Academic leadership at Hostos has started to recognize the time consuming effort that it takes for faculty to teach an online course as oppose to a face-to-face course. This recognition has translated into the Office of Educational Technology offering continued technical support through workshops, one-on-one trainings and continuously enhancing the software used for teaching as a way to improve the online teaching experience among faculty. A recent satisfaction survey of the Hostos Ed Tech Office demonstrated that, among 22 rating faculty, there was a high level of satisfaction (97.29%) with the professional development workshops offered by Ed Tech, and, among 31 faculty ratings, there was also a high level (99.40%) of satisfaction with one-on-one support (Ed Tech Annual Report, 2018). Due to the faculty-teaching load at Hostos being 24 credit hours per academic year, which translates to faculty teaching 4 classes each semester, online teaching has become a life line for most tenure track faculty who must meet the rigorous demands of teaching, producing scholarship, and providing service to the institution. Online courses offer faculty at community colleges the latitude to engage in scholarly activities while also fulfilling their teaching responsibilities. Whereas the majority of students express interest in online courses due to their flexible schedule and accessibility, faculty express interest in teaching online courses due to their flexible schedule, perceived usefulness (PU), meaning the level to which one believes a technology will enhance his or her job performance, and perceived ease of use (PEU), which is the amount of effort an individual deems he or she will need to spend to master that technology (Wingo, Ivankova & Moss, 2017). Allen and Seaman note that a growing number of faculty are realizing the benefits that online teaching offers, such as a flexible teaching schedule, as well as opportunities for personal and professional development (2015).
Challenges and strengths in Teaching Online
There is a substantial amount of research focusing on quality in college-level teaching. Such research asserts that students deem teachers to be effective when they are responsive, passionate, student-centered, professional, and content experts (Onwuegbuzie, Witcher, Collins, Filer, Wiedmaier, & Moore, 2007). Kester, Kirschner, & Corbalan assert that interaction is a key element in the learning environment (2006). Chen & Shaw also note that for students to have mastery over new and difficult course content, the information must be clearly presented and instructor feedback should be timely (2006). Chickering and Gamson offer over fifty years of research on college pedagogy, and through their research, they recognized seven dimensions of practice that are considered fundamental elements of quality college instruction (1987). These seven dimensions entail faculty who promote: active learning, student-faculty interactions; collaborations among students; timely feedback to students; emphasizes time on task; clearly convey high expectations; and embrace diverse learning styles and talents (1987). These dimensions are influenced by the skills of the instructor as well as the modality through which the instruction is delivered (e.g. online or face-to-face).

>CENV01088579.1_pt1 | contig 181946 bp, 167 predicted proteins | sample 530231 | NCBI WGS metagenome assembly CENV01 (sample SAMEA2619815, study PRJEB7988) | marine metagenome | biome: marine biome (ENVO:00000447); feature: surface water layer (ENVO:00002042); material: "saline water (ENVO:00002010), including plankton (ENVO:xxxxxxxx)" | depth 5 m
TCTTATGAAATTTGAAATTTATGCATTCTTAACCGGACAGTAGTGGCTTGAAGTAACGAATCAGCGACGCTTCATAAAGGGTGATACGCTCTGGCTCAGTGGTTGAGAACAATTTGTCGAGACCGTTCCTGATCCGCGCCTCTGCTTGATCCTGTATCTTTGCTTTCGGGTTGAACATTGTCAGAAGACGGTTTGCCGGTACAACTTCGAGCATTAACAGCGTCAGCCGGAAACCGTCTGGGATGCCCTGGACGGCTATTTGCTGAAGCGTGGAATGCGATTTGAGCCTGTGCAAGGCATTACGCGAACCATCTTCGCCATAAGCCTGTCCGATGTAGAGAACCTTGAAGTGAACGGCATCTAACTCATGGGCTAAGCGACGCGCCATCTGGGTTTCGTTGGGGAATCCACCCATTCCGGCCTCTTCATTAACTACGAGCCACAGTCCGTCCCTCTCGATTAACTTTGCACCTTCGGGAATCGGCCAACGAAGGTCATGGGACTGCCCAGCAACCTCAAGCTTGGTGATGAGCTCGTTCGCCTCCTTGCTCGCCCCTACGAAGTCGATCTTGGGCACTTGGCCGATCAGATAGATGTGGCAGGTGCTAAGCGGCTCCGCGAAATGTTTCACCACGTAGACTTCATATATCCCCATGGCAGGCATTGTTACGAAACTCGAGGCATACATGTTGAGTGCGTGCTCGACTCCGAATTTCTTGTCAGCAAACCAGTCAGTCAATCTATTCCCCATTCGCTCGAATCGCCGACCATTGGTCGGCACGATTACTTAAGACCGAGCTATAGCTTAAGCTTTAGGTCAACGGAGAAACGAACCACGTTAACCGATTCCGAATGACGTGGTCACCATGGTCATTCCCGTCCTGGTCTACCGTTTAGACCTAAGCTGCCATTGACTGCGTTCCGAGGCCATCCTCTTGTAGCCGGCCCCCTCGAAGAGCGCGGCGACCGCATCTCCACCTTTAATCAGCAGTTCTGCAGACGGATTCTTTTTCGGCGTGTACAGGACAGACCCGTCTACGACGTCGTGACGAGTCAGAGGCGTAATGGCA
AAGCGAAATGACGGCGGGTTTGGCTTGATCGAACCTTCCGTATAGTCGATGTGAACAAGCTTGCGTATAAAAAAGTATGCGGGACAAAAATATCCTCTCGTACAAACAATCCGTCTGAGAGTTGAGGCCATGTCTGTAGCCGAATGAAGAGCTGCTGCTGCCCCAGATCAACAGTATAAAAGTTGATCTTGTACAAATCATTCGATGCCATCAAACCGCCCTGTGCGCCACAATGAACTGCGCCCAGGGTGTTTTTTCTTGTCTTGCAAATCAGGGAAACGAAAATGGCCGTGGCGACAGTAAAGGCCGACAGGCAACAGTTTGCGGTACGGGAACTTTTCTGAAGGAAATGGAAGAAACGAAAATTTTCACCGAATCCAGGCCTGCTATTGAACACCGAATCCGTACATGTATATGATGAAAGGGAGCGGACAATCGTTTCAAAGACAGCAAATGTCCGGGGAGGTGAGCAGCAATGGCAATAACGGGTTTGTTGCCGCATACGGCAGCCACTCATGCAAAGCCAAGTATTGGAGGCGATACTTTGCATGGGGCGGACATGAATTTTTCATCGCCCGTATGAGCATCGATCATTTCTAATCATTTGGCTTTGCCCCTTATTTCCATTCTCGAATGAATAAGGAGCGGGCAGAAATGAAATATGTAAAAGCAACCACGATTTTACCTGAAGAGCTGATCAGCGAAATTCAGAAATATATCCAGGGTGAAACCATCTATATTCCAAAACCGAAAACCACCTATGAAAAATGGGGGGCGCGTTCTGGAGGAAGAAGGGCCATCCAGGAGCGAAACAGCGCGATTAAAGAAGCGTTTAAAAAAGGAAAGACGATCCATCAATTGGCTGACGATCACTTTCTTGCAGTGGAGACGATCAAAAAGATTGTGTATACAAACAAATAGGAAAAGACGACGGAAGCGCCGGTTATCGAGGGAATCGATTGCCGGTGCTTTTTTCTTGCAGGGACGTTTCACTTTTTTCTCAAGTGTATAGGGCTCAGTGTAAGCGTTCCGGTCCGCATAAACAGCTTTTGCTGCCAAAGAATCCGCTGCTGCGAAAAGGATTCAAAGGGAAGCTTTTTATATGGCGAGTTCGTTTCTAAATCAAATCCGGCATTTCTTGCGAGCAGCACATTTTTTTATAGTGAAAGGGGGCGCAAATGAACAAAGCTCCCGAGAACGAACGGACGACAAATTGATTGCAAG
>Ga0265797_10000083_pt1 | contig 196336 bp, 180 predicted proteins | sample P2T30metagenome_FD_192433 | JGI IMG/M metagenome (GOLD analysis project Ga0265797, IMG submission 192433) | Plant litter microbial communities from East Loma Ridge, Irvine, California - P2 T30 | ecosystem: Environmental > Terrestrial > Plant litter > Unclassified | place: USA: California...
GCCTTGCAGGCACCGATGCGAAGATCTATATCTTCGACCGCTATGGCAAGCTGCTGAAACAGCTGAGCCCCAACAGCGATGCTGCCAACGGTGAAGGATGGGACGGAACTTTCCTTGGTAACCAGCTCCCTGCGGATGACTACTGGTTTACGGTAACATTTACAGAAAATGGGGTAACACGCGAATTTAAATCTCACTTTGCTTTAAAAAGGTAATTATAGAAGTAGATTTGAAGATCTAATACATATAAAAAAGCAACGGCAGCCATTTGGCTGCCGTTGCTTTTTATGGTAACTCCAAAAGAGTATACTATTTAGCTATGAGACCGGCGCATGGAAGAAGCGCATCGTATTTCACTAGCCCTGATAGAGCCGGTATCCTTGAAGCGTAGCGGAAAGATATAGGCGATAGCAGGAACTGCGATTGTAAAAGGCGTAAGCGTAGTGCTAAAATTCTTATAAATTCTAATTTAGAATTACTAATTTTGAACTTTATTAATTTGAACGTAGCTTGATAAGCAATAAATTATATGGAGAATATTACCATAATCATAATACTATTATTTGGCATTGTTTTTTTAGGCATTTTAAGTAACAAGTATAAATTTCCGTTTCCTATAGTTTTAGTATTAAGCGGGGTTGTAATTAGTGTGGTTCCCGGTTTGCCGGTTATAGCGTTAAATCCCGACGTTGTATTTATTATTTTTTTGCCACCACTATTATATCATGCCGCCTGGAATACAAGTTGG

Opponents of online teaching raise concerns about the quality of student and instructor interactions, course design and the ability of online courses to address the dimensions of instructional effectiveness offered by Chickering and Gamson. Omrod notes that students who are learning new and complex materials usually are not organized in their cognitive process and therefore are unable to prioritize and focus on crucial information in order to gain mastery (2004). Oh and Jonassen affirm that self-regulation of learning is difficult for most students and that students learning in online courses have challenges with understanding information and its application (2007). Providing information to students or ensuring that students have access to information resources is not sufficient for the learning process. These strategies do not correlate with the intricacies of learning that require full understanding of complex course content and its application. Currently, there is limited research discussing the capacities of online instruction in attending to the dimensions of effective college learning and the systems utilized to teach online.